A recently published 300+ page volume offers scores of such quotes from statesmen of every important segment of late 18th Century American opinion – from North and South alike. [Stephen Halbrook, THE FOUNDERS’ SECOND AMENDMENT: ORIGINS OF THE RIGHT TO BEAR ARMS] A few examples:

JOEL BARLOW a late 18th Century American poet and diplomat from Connecticut published a pamphlet which was among the earliest works arguing for abolition of slavery. He also wrote a pamphlet lecturing Europeans on how and why a free society like America encouraged its people to be armed.

THOMAS JEFFERSON’s model for a state constitution guaranteed: “No free man shall ever be debarred the use of arms.”  Of course he was a Southern slave holder, but if that was a factor in Jefferson’s advocacy of an armed society he forgot to mention it.

ROGER SHERMAN endorsed “the privilege of every citizen, and one of his most essential rights, to bear arms, and to resist every attack on his liberty and property, by whomsoever made.”  Sherman, who was not a slaveholder, was from Connecticut which he represented in the Senate until his death in 1791.

JAMES MADISON, assured Americans that they could not be tyrannized by the new federal government “because of the advantage of being armed, which the Americans possess over the people of almost every other nation.”  Madison was a Southerner but his endorsement of an armed people was a truism among 18th Century American whether slave-holders or not.

SAM ADAMS proposed an alternative guarantee of the right to arms: “the said constitution [shall] be never construed … to prevent the people of the United States who are peaceable citizens, from keeping their own arms.”  Adams, who was not a slaveholder, was from Massachusetts.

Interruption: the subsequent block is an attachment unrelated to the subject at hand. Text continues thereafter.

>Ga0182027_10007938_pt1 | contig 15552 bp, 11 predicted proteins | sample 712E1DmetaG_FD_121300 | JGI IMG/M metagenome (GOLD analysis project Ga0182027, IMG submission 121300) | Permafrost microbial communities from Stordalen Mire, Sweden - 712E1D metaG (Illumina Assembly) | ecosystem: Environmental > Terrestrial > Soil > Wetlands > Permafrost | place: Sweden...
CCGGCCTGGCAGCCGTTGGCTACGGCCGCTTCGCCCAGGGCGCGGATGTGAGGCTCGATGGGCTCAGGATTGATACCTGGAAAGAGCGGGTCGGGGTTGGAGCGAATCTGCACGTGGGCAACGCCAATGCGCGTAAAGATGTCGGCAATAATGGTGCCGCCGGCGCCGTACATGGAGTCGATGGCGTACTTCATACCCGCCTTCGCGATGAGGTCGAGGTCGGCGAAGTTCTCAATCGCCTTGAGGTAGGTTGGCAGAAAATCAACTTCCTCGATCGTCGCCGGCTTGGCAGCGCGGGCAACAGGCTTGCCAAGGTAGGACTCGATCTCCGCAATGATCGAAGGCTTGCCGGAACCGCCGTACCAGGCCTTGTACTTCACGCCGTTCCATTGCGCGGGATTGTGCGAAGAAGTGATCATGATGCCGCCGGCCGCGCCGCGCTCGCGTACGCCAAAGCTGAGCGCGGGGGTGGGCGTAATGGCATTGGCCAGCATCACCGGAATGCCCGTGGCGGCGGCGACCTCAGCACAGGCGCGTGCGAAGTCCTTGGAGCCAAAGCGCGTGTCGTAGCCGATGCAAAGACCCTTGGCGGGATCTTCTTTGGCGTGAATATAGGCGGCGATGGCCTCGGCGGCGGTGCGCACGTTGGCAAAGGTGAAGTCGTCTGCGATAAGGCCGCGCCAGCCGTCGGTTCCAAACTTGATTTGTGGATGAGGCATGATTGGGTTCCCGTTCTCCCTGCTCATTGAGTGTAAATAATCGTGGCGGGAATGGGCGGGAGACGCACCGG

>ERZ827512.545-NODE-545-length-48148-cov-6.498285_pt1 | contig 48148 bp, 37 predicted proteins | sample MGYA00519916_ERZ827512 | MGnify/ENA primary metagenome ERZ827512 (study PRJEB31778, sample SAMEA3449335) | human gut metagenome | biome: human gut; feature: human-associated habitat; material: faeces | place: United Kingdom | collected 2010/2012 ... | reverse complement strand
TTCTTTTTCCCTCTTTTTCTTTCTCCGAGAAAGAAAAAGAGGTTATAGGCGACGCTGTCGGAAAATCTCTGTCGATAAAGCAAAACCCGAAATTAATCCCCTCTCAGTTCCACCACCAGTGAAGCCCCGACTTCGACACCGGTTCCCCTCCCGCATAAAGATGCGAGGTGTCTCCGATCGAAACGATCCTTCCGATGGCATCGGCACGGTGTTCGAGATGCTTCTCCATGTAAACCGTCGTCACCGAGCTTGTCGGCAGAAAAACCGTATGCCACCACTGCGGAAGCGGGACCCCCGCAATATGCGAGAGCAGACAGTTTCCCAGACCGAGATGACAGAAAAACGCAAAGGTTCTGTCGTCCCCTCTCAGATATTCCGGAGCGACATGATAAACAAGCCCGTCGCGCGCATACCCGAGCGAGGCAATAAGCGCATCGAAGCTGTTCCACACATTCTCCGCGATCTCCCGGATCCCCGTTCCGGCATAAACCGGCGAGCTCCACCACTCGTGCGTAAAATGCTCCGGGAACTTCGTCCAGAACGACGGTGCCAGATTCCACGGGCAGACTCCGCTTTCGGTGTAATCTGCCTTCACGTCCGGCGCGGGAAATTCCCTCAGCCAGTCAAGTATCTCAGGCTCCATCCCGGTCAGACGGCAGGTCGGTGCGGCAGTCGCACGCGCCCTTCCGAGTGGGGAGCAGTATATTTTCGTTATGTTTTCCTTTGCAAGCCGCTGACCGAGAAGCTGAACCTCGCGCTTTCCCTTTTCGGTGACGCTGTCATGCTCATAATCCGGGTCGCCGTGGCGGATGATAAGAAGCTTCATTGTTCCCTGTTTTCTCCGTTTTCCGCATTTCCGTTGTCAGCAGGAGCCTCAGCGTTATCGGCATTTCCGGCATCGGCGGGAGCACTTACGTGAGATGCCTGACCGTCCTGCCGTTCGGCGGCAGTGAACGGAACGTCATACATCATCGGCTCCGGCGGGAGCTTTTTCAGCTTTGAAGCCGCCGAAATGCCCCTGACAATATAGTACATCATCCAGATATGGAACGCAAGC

THOMAS PAINE asserted that “arms like laws discourage and keep the invader and plunderer in awe and preserve order in the world…. Horrid mischief would ensue were [the good] deprived of the use of them… the weak will become a prey to the strong.”  Paine, who was not a slaveholder, was an English immigrant who settled in Pennsylvania and later in N.Y.

JOSEPH STORY summarized the views of late 18th Century Americans like himself: “one of the ordinary modes, by which tyrants accomplish their purpose without resistance is, by disarming the people and making it an offense to keep arms.” Story, who was not a slaveholder, was from Massachusetts.

NOAH WEBSTER, who also expressed such sentiments was neither a slaveholder nor a southerner. He was from Connecticut.

TENCH COXE who expressed such sentiment, was not a slaveholder. He was from Pennsylvania.

I did a search on Thom Hartmann, and found his “progressive” radio show – and by “progressive,” I mean “lying, entitled, Marxist twatwaffle.”

This is a guy who claims Republicans rigged the last election, and that’s the only reason they retained control of the House.

This is a guy who lauded New York’s moronic new gun control (which apparently forgot to exempt the police from its draconian policies – oops!)

And, of course, he claims the GOP’s refusal to capitulate to liberal bullying by raising the debt ceiling is “economic terrorism.”

Etc. Etc. Etc.

In other words, he’s a thinner, equally-obnoxious prog-nazi version of *insert leftarded asshat’s name here* – MSNBC standard fare.

Glad Kates bitchslapped this moron. He deserves it.

He’s also an ignorant liar,


One response

  1. He also has a show on Current T.V. ( or should I say Al jezeera T.V. ) This guy has wet more beds than new-born sextuplets .